Egyptian courts have increasingly become a site of political struggle between Islamists and secularists. In a state that restricts political parties and open political debate, courts are now one of the main venues for political expression for groups such as the Muslim Brothers. In the last few years, their lawyers have filed dozens of cases against what they perceive as “un-Islamic” writings by secular intellectuals or “un-Islamic” government decisions. They use the ambiguity inherent in the Egyptian legal system, which seems torn between mainly secular codified positive laws and the rules and regulations of the shari‘a, as interpreted by Islamic law scholars.
The camera avoids faces, except those of the plainclothes police. The black-and-white images are hazy, jumpy. They evoke the antiquated style of negatives that have escaped the censor and customs searches. “This could be any country,” says the commentator — Chile under Gen. Pinochet, or Burma under the military. But here the men who gather wear long white robes and checkered headdresses, held in place by an ‘iqal, a black silk tress. The women remain invisible.
Marianne Heiberg and Geir Ovensen et al, Palestinian Society in Gaza, West Bank and Arab East Jerusalem: A Survey of Living Conditions (FAFO, 1993).
Ziad Abu-Amr, Islamic Fundamentalism in the West Bank and Gaza: Muslim Brotherhood and Islamic Jihad (Indiana, 1994).
Baruch Kimmerling and Joel S. Migdal, Palestinians: The Making of a People (Free Press, 1993).
Ebba Augustin, ed., Palestinian Women: Identity and Experience (Zed, 1993).
Donald Hannan Akenson, God’s Peoples: Covenant and Land in South Africa, Israel and Ulster (Cornell, 1992).
Gilles Kepel, The Revenge of God: The Resurgence of Islam, Christianity and Judaism in the Modern World (trans. Alan Braley) (Pennsylvania State, 1994).
In Turkey’s March 1994 local elections, the pro-Islamist Refah (Welfare) Party won 19 percent of all votes nationwide. This was almost equivalent to the roughly 20 percent each of the government party (True Path) and of the major opposition party (Motherland), and significantly higher than the 13 percent of the junior partner of the coalition government, the Social Democratic Populist Party. Refah particularly triumphed in big cities and in the southeast. Both Istanbul and Ankara now have Islamist mayors, as do most of the towns and cities in the Kurdish region. Non-Islamist circles reacted to this Refah victory with shock and disbelief, despite indications that foreshadowed it throughout the second half of the 1980s.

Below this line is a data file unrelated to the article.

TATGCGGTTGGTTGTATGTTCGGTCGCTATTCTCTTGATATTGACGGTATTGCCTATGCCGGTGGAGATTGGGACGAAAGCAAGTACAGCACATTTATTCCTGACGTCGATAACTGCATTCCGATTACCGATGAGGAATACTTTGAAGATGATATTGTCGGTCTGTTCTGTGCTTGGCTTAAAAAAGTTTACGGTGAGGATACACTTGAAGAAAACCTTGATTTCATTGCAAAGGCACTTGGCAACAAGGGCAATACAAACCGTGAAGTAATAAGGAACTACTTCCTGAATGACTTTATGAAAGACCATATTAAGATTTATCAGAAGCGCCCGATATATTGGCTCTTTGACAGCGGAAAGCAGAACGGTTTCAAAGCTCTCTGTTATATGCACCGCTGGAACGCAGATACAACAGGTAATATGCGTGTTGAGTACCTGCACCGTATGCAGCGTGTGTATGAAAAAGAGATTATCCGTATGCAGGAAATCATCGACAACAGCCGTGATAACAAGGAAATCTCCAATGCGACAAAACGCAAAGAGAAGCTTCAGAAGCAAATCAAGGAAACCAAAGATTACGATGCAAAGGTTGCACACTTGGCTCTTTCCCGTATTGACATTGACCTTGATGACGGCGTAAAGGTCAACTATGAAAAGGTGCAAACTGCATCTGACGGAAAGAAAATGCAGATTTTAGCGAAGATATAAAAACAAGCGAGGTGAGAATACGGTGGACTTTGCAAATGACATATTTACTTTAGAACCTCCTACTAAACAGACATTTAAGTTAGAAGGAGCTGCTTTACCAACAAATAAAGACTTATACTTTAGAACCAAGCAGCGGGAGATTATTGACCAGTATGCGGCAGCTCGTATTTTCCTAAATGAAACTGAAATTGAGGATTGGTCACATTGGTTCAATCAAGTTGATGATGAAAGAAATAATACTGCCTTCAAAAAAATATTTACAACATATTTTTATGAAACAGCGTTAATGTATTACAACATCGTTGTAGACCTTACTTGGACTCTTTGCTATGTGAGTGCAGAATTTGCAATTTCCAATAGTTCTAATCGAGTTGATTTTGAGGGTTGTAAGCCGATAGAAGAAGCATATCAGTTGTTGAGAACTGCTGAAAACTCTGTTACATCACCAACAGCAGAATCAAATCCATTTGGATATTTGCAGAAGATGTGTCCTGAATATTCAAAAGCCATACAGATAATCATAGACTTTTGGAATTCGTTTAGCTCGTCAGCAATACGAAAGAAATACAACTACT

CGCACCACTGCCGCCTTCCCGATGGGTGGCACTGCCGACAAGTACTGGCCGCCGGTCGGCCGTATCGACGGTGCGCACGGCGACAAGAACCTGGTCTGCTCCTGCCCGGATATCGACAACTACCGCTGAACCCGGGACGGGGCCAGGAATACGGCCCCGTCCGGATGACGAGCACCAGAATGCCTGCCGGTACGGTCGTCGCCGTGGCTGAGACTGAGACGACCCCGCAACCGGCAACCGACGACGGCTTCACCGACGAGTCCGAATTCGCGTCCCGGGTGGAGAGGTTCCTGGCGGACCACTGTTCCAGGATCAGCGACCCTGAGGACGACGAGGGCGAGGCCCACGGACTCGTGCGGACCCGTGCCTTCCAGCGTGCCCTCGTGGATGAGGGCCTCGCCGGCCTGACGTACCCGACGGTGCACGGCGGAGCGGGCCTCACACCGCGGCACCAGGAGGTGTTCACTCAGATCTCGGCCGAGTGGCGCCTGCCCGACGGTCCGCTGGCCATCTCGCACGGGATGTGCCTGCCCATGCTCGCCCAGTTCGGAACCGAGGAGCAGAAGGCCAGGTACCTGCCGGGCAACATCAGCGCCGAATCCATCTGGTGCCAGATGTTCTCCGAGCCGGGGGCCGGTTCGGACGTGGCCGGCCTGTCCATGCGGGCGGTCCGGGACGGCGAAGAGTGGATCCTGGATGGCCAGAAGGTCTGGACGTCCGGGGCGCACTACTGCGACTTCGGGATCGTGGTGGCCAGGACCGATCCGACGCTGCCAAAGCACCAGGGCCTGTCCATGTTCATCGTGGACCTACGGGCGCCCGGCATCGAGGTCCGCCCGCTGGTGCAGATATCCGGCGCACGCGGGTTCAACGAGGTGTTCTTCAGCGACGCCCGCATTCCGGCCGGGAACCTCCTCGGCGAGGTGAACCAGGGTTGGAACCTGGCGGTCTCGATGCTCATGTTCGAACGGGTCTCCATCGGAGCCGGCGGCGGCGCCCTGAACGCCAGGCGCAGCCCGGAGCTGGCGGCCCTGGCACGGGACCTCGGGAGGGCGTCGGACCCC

From the outside, they give a friendly impression, the villages around the small Egyptian city of Mallawi, four hours by train south of Cairo. The Nile waters flow serenely to the north. Only the chatter of the colorfully dressed women doing their laundry together on the riverbank breaks the silence of the countryside. On the unpaved village streets enormous water buffaloes and scrawny cows spend the day, only occasionally frightened off by one of the service taxis.
As the cancellation of Algeria’s electoral process reaches its third anniversary this January, the conditions for a political settlement between the Islamist groups and the army-backed government are becoming exceedingly complicated. Even if the “moderate” voices within both the established order and the Islamist groups prevail, reconciliation may still not be attainable.
The Fundamentalism Project, directed by Martin Marty and Scott Appleby of the University of Chicago, has produced a three-volume study of politicized religion in the twentieth century. Fundamentalisms Observed, Fundamentalisms and Society and Fundamentalisms and the State collect articles by international scholars from a wide range of disciplines. The contributing authors analyze conservative politico-religious movements in their respective areas of expertise, including the Americas, the Middle East, South and Far East Asia. The project is also accompanied by a three-part PBS/NPR series and its companion volume, The Glory and the Power, which targets a broader audience. Three additional volumes are projected.
During April 1994, armed actions of the radical Islamist opposition in Egypt achieved a new level of lethal efficiency. One Gama‘a Islamiyya (Islamic Group) hit squad killed Maj. Gen. Ra’uf Khayrat, who was responsible for conducting undercover operations against them; another assassinated the chief of security of Asyout province, the Islamist stronghold in upper Egypt; a third shot at a train transporting tourists to the Pharaonic monuments of upper Egypt; and two or three ordinary policemen were shot each week.